Evan (James Lawrence) is an artist and Cherry (Sarah Dungworth) is his new wife. They don’t sleep in the same bed and generally live separate lives, rather shocking to everyone outside Chelsea. Together, they come home to Cornwall to stay with Cherry’s widowed mother Stella (Ellen Verenieks),
beautiful and hidden as a pressed flower in her home by the sea. As Evan paints Stella, they start to fall in love, making for a suspenseful, nuanced two hours.
This is not the Manderley of Du Maurier’s Rebecca, where corpses and their terrible secrets pop up from the sea, but a bright and well-kept space filled with hidden heartache where real love flourishes between the artist and his muse. Each character negotiates a very singular relationship with
the others, the spoilt child and her doting mother, the (then) terribly modern husband and wife, the smitten artist and his shy muse. As the play develops, the audience glimpses the edges and gaps in a complex, intriguing network of relations that have a sense of history.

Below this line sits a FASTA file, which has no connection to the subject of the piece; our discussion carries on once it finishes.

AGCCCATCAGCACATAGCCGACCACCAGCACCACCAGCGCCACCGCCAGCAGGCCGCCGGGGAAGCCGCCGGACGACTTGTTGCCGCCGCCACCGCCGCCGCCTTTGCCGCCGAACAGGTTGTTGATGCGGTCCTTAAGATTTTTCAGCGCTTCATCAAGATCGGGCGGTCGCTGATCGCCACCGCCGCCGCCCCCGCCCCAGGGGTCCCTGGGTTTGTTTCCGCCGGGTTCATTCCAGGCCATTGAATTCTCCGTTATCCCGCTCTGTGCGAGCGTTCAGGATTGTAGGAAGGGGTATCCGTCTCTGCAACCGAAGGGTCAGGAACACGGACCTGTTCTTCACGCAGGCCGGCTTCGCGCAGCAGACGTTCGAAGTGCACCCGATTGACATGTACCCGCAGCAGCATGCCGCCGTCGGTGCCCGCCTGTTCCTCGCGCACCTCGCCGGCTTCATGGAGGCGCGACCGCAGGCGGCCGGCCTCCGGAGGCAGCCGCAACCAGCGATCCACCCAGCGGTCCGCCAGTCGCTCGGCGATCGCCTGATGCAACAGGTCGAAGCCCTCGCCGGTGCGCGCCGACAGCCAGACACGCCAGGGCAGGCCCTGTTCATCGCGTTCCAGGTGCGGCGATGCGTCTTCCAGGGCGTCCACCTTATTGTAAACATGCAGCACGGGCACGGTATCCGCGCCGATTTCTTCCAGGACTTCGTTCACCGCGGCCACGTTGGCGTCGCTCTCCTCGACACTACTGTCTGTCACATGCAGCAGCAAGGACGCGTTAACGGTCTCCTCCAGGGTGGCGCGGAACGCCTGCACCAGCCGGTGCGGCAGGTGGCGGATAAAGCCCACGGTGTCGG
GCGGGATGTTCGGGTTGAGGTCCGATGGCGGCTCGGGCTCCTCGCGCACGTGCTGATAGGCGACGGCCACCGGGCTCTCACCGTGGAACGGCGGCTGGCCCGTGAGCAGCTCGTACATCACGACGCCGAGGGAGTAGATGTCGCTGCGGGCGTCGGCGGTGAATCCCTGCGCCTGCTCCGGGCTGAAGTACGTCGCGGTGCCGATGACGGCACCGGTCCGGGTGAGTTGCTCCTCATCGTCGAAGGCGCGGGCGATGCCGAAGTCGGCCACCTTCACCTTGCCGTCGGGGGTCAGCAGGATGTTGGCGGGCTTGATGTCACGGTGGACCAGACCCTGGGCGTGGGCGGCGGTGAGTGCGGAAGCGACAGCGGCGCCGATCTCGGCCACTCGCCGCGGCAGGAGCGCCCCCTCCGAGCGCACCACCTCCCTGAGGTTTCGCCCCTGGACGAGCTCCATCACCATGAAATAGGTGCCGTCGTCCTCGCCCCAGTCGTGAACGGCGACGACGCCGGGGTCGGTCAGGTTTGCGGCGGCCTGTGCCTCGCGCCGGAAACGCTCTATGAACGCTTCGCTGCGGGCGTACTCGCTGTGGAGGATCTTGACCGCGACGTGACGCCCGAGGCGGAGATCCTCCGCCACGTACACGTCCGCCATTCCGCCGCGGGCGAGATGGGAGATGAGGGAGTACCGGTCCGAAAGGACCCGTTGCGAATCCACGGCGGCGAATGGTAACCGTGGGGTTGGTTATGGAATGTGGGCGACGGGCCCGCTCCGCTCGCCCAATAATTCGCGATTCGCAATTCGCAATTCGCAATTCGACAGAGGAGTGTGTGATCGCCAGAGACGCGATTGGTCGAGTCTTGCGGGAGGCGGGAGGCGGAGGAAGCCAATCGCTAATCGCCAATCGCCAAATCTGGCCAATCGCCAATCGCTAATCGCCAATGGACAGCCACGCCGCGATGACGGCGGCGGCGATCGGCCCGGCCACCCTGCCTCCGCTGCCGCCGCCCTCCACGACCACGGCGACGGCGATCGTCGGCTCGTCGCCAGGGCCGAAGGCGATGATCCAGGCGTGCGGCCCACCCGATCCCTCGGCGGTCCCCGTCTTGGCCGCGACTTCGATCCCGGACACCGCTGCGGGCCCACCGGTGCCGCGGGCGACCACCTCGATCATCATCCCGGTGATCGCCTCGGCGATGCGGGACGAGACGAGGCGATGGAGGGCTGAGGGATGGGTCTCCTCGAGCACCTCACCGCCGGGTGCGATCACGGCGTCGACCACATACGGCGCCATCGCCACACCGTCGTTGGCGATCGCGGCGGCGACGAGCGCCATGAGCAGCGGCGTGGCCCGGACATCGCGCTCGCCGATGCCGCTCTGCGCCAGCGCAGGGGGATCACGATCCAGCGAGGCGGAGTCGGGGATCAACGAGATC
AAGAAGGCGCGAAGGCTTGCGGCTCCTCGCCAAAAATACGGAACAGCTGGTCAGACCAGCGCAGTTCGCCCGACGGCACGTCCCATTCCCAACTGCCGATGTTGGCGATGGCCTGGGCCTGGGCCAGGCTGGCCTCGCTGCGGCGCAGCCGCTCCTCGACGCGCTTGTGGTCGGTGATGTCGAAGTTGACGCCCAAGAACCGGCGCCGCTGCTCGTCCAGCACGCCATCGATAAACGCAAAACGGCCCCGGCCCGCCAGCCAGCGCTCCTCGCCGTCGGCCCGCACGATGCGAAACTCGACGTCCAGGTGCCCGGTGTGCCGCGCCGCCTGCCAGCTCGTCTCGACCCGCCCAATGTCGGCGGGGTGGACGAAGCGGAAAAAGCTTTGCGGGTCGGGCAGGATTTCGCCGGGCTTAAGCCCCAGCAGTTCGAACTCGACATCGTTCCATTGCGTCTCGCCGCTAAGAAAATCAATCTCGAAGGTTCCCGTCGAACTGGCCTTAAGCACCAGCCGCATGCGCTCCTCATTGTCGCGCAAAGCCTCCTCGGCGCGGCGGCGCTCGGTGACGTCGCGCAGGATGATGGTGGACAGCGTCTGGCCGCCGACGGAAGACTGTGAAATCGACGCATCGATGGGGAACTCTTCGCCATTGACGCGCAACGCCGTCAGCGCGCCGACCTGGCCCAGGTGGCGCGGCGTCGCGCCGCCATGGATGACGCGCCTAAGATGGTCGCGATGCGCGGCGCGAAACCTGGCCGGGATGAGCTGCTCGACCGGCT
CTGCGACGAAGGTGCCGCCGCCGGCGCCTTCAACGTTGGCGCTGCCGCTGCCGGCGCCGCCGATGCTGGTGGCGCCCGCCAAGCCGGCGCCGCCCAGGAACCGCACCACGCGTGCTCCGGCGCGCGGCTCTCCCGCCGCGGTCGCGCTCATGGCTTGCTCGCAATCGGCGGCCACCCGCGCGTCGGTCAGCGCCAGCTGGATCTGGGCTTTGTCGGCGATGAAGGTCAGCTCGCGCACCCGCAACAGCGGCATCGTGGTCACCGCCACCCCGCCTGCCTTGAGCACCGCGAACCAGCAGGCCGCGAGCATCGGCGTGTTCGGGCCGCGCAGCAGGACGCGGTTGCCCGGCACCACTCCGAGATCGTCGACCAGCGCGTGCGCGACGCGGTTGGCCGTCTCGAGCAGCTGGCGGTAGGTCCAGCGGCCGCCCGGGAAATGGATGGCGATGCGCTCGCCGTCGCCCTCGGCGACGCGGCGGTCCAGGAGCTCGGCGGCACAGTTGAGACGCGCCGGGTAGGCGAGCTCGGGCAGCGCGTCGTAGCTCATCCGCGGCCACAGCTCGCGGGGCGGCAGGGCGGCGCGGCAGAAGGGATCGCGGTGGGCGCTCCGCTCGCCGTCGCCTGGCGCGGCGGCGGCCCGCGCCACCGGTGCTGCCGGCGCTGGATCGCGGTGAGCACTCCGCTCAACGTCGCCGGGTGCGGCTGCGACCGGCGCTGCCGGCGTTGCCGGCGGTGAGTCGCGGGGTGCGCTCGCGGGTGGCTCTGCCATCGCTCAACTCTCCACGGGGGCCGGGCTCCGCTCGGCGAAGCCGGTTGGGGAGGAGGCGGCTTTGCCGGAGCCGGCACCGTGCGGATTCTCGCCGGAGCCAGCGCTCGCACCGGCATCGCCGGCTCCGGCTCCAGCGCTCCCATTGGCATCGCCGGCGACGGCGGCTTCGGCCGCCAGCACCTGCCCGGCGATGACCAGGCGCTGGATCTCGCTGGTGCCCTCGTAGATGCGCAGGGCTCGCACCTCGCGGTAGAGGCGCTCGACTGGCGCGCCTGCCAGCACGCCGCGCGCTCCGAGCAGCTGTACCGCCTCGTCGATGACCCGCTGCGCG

Du Maurier’s own bisexuality and less than conventional marriage are rather skated over in the programme. By contrast the production itself does not sweep things under the rug, making overt the hinted-at sexuality in Du Maurier’s text. There seems to me to be no doubt that Evan and Stella’s relationship is sexual as well as romantic, making the play’s conclusion much more wrenching for all concerned. The result of this approach is something subtly-timed, and sweetly humorous without lapsing into the twee, unflinching without being gritty, redolent perhaps of Barney Norris’s recent work The Visitors.
September Tide is playing alongside Hay Fever, Pardon Me Prime Minister, and other plays, as part of the Theatre Royal Windsor’s weekly repertory season Catching the others is recommended.